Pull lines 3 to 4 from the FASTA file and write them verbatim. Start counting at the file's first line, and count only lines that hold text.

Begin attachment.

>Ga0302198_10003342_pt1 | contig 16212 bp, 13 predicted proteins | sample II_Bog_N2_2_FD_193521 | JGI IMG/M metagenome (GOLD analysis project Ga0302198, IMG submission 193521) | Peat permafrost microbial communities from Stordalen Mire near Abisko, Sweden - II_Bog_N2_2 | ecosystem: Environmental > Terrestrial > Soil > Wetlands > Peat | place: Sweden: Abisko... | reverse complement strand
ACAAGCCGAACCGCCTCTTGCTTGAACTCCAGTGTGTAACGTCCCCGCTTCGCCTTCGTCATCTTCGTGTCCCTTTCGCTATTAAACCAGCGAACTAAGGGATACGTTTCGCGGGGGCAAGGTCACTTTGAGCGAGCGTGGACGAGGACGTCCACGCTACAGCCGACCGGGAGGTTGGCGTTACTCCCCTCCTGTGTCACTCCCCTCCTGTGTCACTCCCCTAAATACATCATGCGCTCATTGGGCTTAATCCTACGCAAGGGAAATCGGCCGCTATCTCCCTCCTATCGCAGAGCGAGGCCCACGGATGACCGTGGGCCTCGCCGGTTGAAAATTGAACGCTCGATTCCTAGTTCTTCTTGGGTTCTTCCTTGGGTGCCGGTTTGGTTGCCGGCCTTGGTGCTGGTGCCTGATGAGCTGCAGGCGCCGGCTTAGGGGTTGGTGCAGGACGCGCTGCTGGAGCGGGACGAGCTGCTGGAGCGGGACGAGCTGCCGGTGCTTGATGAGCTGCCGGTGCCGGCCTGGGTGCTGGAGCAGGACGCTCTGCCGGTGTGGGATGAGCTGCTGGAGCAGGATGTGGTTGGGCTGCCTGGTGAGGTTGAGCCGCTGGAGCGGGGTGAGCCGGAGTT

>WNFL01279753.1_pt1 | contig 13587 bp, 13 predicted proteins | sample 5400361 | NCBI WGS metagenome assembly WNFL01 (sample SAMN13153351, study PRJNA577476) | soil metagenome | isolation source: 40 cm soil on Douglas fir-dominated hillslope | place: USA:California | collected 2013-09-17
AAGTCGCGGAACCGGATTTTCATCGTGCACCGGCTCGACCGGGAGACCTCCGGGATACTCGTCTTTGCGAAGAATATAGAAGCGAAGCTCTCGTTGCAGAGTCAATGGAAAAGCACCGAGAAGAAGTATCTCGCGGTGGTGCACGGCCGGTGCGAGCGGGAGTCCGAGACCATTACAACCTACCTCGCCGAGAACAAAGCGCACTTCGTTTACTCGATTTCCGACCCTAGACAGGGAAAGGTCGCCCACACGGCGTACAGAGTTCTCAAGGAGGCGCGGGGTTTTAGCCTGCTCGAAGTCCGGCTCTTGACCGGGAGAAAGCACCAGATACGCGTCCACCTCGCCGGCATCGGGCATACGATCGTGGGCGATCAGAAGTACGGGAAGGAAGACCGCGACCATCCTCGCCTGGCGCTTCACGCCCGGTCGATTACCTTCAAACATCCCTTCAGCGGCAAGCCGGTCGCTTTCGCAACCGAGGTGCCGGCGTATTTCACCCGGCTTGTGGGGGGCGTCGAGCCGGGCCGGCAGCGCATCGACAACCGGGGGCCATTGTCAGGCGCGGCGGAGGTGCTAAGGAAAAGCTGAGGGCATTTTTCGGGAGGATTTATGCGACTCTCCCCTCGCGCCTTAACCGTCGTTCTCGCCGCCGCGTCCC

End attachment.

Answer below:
>WNFL01279753.1_pt1 | contig 13587 bp, 13 predicted proteins | sample 5400361 | NCBI WGS metagenome assembly WNFL01 (sample SAMN13153351, study PRJNA577476) | soil metagenome | isolation source: 40 cm soil on Douglas fir-dominated hillslope | place: USA:California | collected 2013-09-17
AAGTCGCGGAACCGGATTTTCATCGTGCACCGGCTCGACCGGGAGACCTCCGGGATACTCGTCTTTGCGAAGAATATAGAAGCGAAGCTCTCGTTGCAGAGTCAATGGAAAAGCACCGAGAAGAAGTATCTCGCGGTGGTGCACGGCCGGTGCGAGCGGGAGTCCGAGACCATTACAACCTACCTCGCCGAGAACAAAGCGCACTTCGTTTACTCGATTTCCGACCCTAGACAGGGAAAGGTCGCCCACACGGCGTACAGAGTTCTCAAGGAGGCGCGGGGTTTTAGCCTGCTCGAAGTCCGGCTCTTGACCGGGAGAAAGCACCAGATACGCGTCCACCTCGCCGGCATCGGGCATACGATCGTGGGCGATCAGAAGTACGGGAAGGAAGACCGCGACCATCCTCGCCTGGCGCTTCACGCCCGGTCGATTACCTTCAAACATCCCTTCAGCGGCAAGCCGGTCGCTTTCGCAACCGAGGTGCCGGCGTATTTCACCCGGCTTGTGGGGGGCGTCGAGCCGGGCCGGCAGCGCATCGACAACCGGGGGCCATTGTCAGGCGCGGCGGAGGTGCTAAGGAAAAGCTGAGGGCATTTTTCGGGAGGATTTATGCGACTCTCCCCTCGCGCCTTAACCGTCGTTCTCGCCGCCGCGTCCC